Stress is an inevitable and necessary part of our everyday life. It has the potential to motivate us and heighten our response to meeting the challenges we face, as well as degrade our performance when stress levels accumulate and exceed our adaptive abilities to handle the situation.
Stress is often associated with anxiety, fear, and fatigue etc.
Stress is typically caused by an overload of mental and/or physical activities or as a result of feelings of inadequacy, where we may feel that we don’t have the appropriate experience, knowledge, or capability to complete our allocated tasks. Either way, stress can have a direct and negative impact on our performance. High levels of stress are a problem for any individual or team since the effects of stress are often subtle and difficult to assess. Although complex and difficult activities can generate stress, there is also the stress, both physical and mental, that a team member may bring to the situation and which others may not be able to detect.
This is even more relevant in aviation where stress is an inherent part of the high-risk environment and demanding nature of our work which is also why in our field the importance of elimination, reduction, and management of stress can not be emphasized enough.
TYPES OF STRESS
- Domestic stress – Typically results from major life changes such as divorce, the birth of a child or the death of a family member/close friend, etc. Preoccupation with domestic stress can play on our mind during working hours, distracting us from our tasks. This inability to concentrate fully may affect task performance, error rates, and our ability to pay due attention to safety.
- Work-related stress – Carrying out tasks that are new, or very challenging or difficult, can make us feel stressed. Time pressure, lack of standard procedures or appropriate resources, lack of guidance or supervision, and interpersonal conflicts all intensify this stress. Some of these stressors can be reduced by appropriate workload management, good communication, proper training, periodic review, etc.
CHARACTERISTICS OF STRESS
Stress is insidious – That is, it develops slowly, and has a gradual and cumulative effect. It can be well established before we are aware, that’s degrading our performance.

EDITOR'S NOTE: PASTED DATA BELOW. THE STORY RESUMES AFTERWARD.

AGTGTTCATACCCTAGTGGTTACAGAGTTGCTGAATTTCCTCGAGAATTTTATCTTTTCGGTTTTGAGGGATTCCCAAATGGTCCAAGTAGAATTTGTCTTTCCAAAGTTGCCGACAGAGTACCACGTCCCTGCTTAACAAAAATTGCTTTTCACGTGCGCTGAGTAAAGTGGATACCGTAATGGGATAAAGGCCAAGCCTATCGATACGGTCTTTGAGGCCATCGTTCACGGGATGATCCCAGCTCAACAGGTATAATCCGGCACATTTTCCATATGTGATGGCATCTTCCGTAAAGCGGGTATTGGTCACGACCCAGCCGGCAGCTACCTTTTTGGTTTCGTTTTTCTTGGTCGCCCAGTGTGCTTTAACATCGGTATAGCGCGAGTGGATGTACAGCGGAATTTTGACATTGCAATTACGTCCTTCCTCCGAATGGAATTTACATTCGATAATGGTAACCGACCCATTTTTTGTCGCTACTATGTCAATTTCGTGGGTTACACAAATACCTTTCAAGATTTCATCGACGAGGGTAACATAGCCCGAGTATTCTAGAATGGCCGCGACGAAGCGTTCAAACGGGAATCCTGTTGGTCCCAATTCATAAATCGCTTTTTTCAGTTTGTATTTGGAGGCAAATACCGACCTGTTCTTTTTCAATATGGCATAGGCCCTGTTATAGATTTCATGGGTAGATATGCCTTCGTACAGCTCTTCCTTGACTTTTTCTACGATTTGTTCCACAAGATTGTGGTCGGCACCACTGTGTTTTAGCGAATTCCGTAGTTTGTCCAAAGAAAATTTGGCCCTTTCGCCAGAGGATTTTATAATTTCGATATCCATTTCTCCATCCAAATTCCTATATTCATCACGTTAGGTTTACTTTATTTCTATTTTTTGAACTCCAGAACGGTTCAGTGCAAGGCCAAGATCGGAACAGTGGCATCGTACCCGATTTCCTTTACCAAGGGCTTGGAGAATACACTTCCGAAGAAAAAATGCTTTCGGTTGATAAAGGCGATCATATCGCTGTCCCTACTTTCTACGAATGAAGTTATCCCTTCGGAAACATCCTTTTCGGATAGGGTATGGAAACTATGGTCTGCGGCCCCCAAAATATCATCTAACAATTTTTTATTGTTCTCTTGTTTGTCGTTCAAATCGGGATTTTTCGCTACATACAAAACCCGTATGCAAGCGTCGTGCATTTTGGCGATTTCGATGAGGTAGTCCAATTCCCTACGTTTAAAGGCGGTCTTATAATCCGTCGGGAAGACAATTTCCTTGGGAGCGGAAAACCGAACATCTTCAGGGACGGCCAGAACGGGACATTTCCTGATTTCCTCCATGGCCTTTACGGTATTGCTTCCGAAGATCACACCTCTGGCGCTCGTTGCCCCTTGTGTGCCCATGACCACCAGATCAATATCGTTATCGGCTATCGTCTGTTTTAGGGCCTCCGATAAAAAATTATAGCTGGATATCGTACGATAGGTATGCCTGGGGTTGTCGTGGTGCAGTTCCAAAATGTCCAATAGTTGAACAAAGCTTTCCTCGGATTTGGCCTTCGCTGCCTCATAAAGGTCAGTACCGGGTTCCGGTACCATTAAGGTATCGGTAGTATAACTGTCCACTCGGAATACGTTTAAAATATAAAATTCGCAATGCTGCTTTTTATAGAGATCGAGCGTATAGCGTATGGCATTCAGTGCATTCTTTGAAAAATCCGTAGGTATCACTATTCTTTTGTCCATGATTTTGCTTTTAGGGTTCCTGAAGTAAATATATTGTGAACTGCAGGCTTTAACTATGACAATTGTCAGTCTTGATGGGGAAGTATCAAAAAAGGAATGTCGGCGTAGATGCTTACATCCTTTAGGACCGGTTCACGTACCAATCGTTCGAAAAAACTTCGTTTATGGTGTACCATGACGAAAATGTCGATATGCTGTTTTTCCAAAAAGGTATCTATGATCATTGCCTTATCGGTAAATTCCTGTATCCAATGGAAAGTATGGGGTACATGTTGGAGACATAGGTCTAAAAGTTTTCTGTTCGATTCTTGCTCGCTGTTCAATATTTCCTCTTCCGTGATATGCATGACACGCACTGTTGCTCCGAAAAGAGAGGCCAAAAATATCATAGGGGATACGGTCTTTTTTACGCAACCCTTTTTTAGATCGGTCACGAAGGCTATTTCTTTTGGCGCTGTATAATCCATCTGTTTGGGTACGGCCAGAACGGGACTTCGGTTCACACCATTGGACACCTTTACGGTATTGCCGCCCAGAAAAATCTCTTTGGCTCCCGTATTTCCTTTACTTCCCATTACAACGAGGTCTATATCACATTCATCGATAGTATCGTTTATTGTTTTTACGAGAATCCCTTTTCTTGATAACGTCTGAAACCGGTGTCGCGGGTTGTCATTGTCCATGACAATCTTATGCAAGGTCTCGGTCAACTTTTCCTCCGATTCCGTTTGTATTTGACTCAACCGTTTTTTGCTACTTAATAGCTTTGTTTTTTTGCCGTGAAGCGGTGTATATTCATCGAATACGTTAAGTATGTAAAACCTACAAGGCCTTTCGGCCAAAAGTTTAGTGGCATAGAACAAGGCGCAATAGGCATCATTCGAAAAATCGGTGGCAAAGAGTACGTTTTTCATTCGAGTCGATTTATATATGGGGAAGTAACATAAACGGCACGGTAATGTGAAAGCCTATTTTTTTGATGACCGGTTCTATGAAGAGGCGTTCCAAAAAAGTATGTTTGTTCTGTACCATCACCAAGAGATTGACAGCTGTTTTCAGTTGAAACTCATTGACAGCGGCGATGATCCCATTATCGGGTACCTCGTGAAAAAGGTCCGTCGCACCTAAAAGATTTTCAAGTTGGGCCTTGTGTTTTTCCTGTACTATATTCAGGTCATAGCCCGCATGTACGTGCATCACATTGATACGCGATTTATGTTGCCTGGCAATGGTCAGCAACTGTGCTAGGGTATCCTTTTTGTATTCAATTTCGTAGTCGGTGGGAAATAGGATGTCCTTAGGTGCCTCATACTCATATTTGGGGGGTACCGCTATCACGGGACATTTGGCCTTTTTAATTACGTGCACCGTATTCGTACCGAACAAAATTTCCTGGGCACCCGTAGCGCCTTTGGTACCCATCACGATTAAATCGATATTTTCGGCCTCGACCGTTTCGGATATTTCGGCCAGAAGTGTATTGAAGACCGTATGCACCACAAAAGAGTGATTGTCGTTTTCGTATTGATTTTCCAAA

Stress is cumulative – It keeps piling up until it breaches the threshold of tolerance of the individual and results in negative impact.
CAUSES OF STRESS
Any changes in personal circumstances such as divorce, marital separation, bereavement, difficult family affairs, or financial concerns that can lead to stress and affect our emotional state. Work-related stress may include real or imagined commercial pressures and the need to juggle deadlines to get the work done. To complicate matters further, admitting to suffering from these stresses is often viewed by work colleagues as an admission of weakness or failure. Therefore, early symptoms of stress such as depression or sleep disruption may often be denied. In aviation, stress is high and inevitable as the margins for error are very slim and the consequences of lapses can be costly.
Different stressors affect different people differently. Typical stressors are:
- Physiological Stress such as heat, cold, noise, or the onset of fatigue.
- Psychological Stress such as worries about real or imagined problems (e.g. financial problems, family problems, etc).
- Reactive Stress such as events occurring in everyday life (e.g. working under unrealistic time pressure, encountering unexpected situations, etc).
Further Read : Stress Management Techniques
SYMPTOMS OF STRESS
The symptoms of stress can include:
- Physiological symptoms, such as sweating, dryness of the mouth, etc.
- Health effects, such as nausea, headaches, sleep problems, stomach upsets, ulcers, etc.
- Behavioral symptoms, such as restlessness, shaking, nervous laughter, taking longer over tasks, changes in appetite, excessive drinking, or smoking, etc.
- Cognitive effects, such as poor concentration, indecision, forgetfulness, etc.
- Subjective effects, such as anxiety, irritability, depression, moodiness, aggression, etc.
CONSEQUENCES OF STRESS
Inappropriately high levels of stress can significantly degrade performance and as a result, compromise safety. Under high levels of stress, the following behaviors can be evident:
- Poor judgment.
- Compromised, or accepting of lower standards.
- Inattention, loss of vigilance, and alertness.
- Preoccupation with a single task at the expense of others.
- Forgetting or omitting procedural steps.
- A greater tendency towards missing things.
- Misreading manuals and procedural steps.
- Loss of time perception.
- Loss of situational awareness.